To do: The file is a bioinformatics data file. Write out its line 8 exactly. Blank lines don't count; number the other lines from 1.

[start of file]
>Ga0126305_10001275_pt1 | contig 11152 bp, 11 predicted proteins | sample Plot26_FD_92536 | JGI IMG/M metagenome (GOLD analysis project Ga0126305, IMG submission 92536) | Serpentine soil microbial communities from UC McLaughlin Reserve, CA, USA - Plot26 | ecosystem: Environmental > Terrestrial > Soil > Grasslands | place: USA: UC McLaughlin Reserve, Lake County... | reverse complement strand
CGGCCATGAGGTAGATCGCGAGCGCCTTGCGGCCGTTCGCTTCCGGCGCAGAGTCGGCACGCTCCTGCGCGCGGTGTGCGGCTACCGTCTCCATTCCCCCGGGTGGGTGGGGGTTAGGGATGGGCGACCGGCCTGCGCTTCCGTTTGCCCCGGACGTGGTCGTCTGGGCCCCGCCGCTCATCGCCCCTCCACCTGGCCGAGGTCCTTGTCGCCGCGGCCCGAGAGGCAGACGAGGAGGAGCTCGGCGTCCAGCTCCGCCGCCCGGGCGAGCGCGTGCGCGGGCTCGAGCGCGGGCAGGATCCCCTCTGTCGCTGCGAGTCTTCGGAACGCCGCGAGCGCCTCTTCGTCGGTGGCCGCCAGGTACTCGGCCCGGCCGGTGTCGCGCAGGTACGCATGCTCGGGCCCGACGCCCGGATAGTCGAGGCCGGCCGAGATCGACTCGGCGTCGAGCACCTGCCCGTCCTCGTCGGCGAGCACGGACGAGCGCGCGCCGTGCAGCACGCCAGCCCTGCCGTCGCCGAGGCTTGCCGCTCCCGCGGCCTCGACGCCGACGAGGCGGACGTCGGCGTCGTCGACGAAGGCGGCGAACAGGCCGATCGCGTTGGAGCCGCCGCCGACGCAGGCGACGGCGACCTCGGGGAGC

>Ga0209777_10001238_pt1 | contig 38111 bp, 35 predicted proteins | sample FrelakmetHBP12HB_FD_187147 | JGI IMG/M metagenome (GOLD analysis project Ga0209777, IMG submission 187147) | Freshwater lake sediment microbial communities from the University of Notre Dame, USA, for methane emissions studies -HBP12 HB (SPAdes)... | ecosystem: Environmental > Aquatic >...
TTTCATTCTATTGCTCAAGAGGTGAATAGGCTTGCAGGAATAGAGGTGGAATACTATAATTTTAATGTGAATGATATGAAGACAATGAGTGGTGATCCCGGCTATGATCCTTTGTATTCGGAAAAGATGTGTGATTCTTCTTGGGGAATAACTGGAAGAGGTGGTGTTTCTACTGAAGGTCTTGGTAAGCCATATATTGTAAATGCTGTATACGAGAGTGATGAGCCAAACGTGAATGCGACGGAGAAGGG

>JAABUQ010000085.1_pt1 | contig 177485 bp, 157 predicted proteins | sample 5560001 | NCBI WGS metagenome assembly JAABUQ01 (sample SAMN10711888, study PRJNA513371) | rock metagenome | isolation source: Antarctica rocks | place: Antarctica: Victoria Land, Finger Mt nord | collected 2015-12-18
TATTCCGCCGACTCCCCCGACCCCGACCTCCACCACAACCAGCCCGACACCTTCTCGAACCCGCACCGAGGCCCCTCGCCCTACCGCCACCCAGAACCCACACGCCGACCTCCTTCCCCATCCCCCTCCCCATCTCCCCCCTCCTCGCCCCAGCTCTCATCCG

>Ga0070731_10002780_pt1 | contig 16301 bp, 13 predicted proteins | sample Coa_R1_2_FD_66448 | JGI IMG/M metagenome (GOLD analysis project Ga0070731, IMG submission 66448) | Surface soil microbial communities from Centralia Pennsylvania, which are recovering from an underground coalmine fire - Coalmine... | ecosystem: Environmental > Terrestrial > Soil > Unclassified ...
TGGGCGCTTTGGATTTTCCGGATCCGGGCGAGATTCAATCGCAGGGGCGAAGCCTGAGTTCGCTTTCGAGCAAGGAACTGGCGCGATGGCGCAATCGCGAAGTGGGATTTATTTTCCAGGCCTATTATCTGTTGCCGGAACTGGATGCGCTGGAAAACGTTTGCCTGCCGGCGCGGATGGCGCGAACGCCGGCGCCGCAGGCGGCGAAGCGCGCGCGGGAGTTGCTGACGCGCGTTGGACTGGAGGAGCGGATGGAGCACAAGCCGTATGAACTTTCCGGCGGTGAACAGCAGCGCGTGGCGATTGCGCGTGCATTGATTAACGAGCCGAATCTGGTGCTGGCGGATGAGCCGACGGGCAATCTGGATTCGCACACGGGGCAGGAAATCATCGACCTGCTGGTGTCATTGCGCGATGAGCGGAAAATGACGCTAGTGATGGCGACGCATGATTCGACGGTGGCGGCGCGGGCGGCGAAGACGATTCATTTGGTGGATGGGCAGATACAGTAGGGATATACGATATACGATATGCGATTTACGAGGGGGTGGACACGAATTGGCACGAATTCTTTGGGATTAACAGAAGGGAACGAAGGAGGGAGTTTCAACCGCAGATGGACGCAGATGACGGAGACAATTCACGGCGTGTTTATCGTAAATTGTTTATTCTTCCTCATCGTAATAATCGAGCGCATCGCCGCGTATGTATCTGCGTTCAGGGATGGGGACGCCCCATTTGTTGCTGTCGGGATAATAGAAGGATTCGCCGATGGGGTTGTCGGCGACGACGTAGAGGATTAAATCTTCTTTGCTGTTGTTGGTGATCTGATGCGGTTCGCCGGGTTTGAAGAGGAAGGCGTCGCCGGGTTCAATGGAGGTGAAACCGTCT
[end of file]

TGGGCGCTTTGGATTTTCCGGATCCGGGCGAGATTCAATCGCAGGGGCGAAGCCTGAGTTCGCTTTCGAGCAAGGAACTGGCGCGATGGCGCAATCGCGAAGTGGGATTTATTTTCCAGGCCTATTATCTGTTGCCGGAACTGGATGCGCTGGAAAACGTTTGCCTGCCGGCGCGGATGGCGCGAACGCCGGCGCCGCAGGCGGCGAAGCGCGCGCGGGAGTTGCTGACGCGCGTTGGACTGGAGGAGCGGATGGAGCACAAGCCGTATGAACTTTCCGGCGGTGAACAGCAGCGCGTGGCGATTGCGCGTGCATTGATTAACGAGCCGAATCTGGTGCTGGCGGATGAGCCGACGGGCAATCTGGATTCGCACACGGGGCAGGAAATCATCGACCTGCTGGTGTCATTGCGCGATGAGCGGAAAATGACGCTAGTGATGGCGACGCATGATTCGACGGTGGCGGCGCGGGCGGCGAAGACGATTCATTTGGTGGATGGGCAGATACAGTAGGGATATACGATATACGATATGCGATTTACGAGGGGGTGGACACGAATTGGCACGAATTCTTTGGGATTAACAGAAGGGAACGAAGGAGGGAGTTTCAACCGCAGATGGACGCAGATGACGGAGACAATTCACGGCGTGTTTATCGTAAATTGTTTATTCTTCCTCATCGTAATAATCGAGCGCATCGCCGCGTATGTATCTGCGTTCAGGGATGGGGACGCCCCATTTGTTGCTGTCGGGATAATAGAAGGATTCGCCGATGGGGTTGTCGGCGACGACGTAGAGGATTAAATCTTCTTTGCTGTTGTTGGTGATCTGATGCGGTTCGCCGGGTTTGAAGAGGAAGGCGTCGCCGGGTTCAATGGAGGTGAAACCGTCT